OIL & GAS: ExxonMobil says it will end routine flaring, electrify operations and increase methane monitoring to completely cut greenhouse gas emissions from its oil and gas operations in the Permian Basin by 2030. (Carlsbad Current-Argus)

ENVIRONMENTAL JUSTICE: Black Lives Matter organizers apply the “I can’t breathe” chant and their push for racial justice to a new report that shows two companies in Memphis, Tennessee, are responsible for spewing carcinogens near Black communities. (Commercial Appeal)

• Southern Co. subsidiaries Georgia Power Co. and Alabama Power Co. plan to retire or convert several thousand megawatts of coal- and gas-fired power plants because of federal wastewater guidelines. (S&P Global)
• A Virginia air board votes to adopt California’s low-emission vehicle standards, which are more stringent than federal guidelines. (Augusta Free Press)

SOLAR: Alabama regulators approve an 80 MW solar farm to be run by Alabama Power with electricity going to Mercedes Benz. (news release)

• Ford intends to roll out customized curriculum for K-12 and technical college students to learn skills for its new Tennessee vehicle and battery plants. (Tennessean, subscription)
• Electric vehicle maker Rivian plans to open three service centers in central, northern and southern Virginia. (Richmond Times-Dispatch)

GRID: Texas cities and counties submit ideas to state regulators for changes to the electric market and power grid in the aftermath of Winter Storm Uri. (KXAN)

• Ratepayers in Florida and the Southeast face rising electric bills even as natural gas prices have tumbled in recent weeks due to projections of a warmer-than-expected winter. (Palm Beach Post, New York Times)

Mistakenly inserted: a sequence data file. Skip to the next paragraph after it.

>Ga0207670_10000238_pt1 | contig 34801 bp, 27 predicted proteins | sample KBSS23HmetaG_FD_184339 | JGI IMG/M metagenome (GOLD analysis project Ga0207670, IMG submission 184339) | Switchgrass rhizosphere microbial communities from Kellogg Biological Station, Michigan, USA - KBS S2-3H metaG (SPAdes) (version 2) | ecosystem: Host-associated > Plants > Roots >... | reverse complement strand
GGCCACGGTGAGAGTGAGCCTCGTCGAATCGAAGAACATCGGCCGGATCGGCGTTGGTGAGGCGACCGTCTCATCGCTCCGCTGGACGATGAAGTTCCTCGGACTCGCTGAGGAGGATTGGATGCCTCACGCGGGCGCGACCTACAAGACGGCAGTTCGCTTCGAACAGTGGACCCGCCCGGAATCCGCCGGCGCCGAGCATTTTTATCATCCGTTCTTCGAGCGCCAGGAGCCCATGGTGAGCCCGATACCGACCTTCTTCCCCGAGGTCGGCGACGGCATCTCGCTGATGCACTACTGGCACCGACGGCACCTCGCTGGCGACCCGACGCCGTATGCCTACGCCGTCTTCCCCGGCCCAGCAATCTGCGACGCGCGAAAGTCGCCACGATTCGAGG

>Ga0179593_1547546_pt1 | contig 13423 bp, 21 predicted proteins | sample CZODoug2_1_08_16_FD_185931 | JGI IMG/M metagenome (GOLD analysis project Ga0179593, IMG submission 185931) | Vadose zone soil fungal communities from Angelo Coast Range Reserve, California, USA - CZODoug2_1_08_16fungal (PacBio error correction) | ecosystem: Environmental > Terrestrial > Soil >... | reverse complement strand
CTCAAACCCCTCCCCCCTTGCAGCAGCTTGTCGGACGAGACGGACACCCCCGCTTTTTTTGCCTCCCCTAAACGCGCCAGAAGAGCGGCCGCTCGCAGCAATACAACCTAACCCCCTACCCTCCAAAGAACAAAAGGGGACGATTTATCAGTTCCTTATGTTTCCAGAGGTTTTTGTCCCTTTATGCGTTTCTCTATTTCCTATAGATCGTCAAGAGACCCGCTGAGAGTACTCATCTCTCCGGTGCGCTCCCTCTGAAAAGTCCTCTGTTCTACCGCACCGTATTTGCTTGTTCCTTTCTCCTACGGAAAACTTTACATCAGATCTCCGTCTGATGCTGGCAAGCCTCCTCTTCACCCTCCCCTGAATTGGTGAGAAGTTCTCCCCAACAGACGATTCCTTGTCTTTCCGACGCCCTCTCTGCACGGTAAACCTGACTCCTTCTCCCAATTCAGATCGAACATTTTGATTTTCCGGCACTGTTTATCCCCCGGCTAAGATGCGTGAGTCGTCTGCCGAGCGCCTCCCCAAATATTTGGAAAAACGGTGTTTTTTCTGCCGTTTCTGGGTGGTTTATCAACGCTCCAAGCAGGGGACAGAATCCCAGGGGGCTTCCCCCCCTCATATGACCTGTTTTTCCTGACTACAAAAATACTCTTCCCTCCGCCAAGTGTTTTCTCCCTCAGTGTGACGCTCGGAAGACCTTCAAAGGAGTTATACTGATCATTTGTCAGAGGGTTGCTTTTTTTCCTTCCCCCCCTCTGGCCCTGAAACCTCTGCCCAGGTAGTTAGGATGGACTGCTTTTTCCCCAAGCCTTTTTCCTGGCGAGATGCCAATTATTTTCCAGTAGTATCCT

• Southern Co. considers dividing and selling assets in one of its numerous holdings in gas, wind, solar and electrical utilities.(S&P Global)

TRANSITION: Virginia’s energy department issues recommendations to economically revitalize the state’s coal-producing region, which has long seen unemployment rates above the statewide average. (Kingsport Times News)

• The Sierra Club appeals a decision by Georgia regulators to allow Georgia Power to collect from customers $525 million in coal ash pond closure costs. (Capitol Beat News Service)
• CNN follows its report on how an Alabama coal ash pond threatens pristine wetlands with a map illustrating coal ash sites throughout the U.S. (CNN)

• Virginia releases its first coastal resilience master plan to provide a technical assessment of flood hazards, critical infrastructure and vulnerable communities through 2080. (Virginia Mercury)
• Florida Gov. Ron DeSantis dismisses a reporter’s question about climate change as “left-wing stuff” used by environmental activists to “smuggle in their ideology.” (Florida Phoenix)

• The U.S. must ramp up its infrastructure investments to support economic growth and keep up with global competitors, writes a financial analyst. (Chattanooga Times Free Press)
• U.S. Sen. Joe Manchin illustrates the larger challenge for the U.S. and world in the clean energy transition, as he has reshaped Democrats’ spending plan by allowing incentives for clean tech while stripping out penalties against coal, writes a columnist. (Bloomberg)
• Texas energy retailers should incorporate better and more transparent business practices to produce more affordable energy for ratepayers, writes the CEO of an energy company. (Dallas Morning News)

Mason has worked as a journalist since 2001, covering Appalachian communities and the issues that affect them. He compiles the Southeast Energy News digest. Mason previously worked as a wildlife biologist before moving into journalism by freelancing at Coast Weekly in Monterey, California, before taking an internship in 2001 at High Country News. He wrote for the Enterprise Mountaineer in western North Carolina and the Roanoke Times in western Virginia before going freelance in 2012. His work has appeared in Southerly, Daily Yonder, Mother Jones, Huffington Post, WVPB’s Inside Appalachia and elsewhere. Mason was born and raised in Clifton Forge, Virginia, and now lives with his family and a small herd of goats in Floyd County, Virginia.